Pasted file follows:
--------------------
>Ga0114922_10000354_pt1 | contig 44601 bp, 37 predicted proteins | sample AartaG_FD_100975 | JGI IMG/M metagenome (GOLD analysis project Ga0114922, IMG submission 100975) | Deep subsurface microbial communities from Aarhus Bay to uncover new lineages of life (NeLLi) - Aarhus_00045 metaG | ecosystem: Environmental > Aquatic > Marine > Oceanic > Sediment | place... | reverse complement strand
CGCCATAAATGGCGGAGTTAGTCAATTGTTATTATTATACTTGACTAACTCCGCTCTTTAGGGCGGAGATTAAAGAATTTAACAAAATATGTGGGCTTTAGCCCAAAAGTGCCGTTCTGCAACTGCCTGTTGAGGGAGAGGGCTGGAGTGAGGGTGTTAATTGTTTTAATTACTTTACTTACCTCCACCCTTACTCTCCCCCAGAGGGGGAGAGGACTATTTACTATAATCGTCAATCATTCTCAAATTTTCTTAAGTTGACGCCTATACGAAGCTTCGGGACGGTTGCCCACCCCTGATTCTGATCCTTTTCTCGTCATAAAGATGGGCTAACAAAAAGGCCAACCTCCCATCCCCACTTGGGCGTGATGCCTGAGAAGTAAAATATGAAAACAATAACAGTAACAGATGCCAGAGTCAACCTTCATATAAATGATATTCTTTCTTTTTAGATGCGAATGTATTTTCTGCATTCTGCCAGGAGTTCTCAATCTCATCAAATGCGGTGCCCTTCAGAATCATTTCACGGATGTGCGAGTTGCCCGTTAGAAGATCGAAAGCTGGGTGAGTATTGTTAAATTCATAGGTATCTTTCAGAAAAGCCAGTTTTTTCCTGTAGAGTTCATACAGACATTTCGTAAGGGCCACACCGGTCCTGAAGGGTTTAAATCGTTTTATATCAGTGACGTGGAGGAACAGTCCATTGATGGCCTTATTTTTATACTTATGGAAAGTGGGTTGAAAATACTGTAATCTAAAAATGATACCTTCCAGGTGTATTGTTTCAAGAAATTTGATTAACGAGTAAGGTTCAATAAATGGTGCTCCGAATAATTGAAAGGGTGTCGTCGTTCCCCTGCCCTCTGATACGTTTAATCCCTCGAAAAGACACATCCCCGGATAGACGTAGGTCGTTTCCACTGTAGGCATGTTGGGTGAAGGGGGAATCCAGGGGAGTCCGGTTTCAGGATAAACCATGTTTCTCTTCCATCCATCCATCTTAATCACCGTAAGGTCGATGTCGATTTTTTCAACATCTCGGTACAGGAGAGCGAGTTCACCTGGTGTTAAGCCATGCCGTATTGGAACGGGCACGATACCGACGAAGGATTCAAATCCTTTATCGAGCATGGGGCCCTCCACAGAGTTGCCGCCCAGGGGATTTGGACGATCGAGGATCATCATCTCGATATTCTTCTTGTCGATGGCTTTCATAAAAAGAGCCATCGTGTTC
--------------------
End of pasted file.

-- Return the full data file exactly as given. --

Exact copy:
>Ga0114922_10000354_pt1 | contig 44601 bp, 37 predicted proteins | sample AartaG_FD_100975 | JGI IMG/M metagenome (GOLD analysis project Ga0114922, IMG submission 100975) | Deep subsurface microbial communities from Aarhus Bay to uncover new lineages of life (NeLLi) - Aarhus_00045 metaG | ecosystem: Environmental > Aquatic > Marine > Oceanic > Sediment | place... | reverse complement strand
CGCCATAAATGGCGGAGTTAGTCAATTGTTATTATTATACTTGACTAACTCCGCTCTTTAGGGCGGAGATTAAAGAATTTAACAAAATATGTGGGCTTTAGCCCAAAAGTGCCGTTCTGCAACTGCCTGTTGAGGGAGAGGGCTGGAGTGAGGGTGTTAATTGTTTTAATTACTTTACTTACCTCCACCCTTACTCTCCCCCAGAGGGGGAGAGGACTATTTACTATAATCGTCAATCATTCTCAAATTTTCTTAAGTTGACGCCTATACGAAGCTTCGGGACGGTTGCCCACCCCTGATTCTGATCCTTTTCTCGTCATAAAGATGGGCTAACAAAAAGGCCAACCTCCCATCCCCACTTGGGCGTGATGCCTGAGAAGTAAAATATGAAAACAATAACAGTAACAGATGCCAGAGTCAACCTTCATATAAATGATATTCTTTCTTTTTAGATGCGAATGTATTTTCTGCATTCTGCCAGGAGTTCTCAATCTCATCAAATGCGGTGCCCTTCAGAATCATTTCACGGATGTGCGAGTTGCCCGTTAGAAGATCGAAAGCTGGGTGAGTATTGTTAAATTCATAGGTATCTTTCAGAAAAGCCAGTTTTTTCCTGTAGAGTTCATACAGACATTTCGTAAGGGCCACACCGGTCCTGAAGGGTTTAAATCGTTTTATATCAGTGACGTGGAGGAACAGTCCATTGATGGCCTTATTTTTATACTTATGGAAAGTGGGTTGAAAATACTGTAATCTAAAAATGATACCTTCCAGGTGTATTGTTTCAAGAAATTTGATTAACGAGTAAGGTTCAATAAATGGTGCTCCGAATAATTGAAAGGGTGTCGTCGTTCCCCTGCCCTCTGATACGTTTAATCCCTCGAAAAGACACATCCCCGGATAGACGTAGGTCGTTTCCACTGTAGGCATGTTGGGTGAAGGGGGAATCCAGGGGAGTCCGGTTTCAGGATAAACCATGTTTCTCTTCCATCCATCCATCTTAATCACCGTAAGGTCGATGTCGATTTTTTCAACATCTCGGTACAGGAGAGCGAGTTCACCTGGTGTTAAGCCATGCCGTATTGGAACGGGCACGATACCGACGAAGGATTCAAATCCTTTATCGAGCATGGGGCCCTCCACAGAGTTGCCGCCCAGGGGATTTGGACGATCGAGGATCATCATCTCGATATTCTTCTTGTCGATGGCTTTCATAAAAAGAGCCATCGTGTTC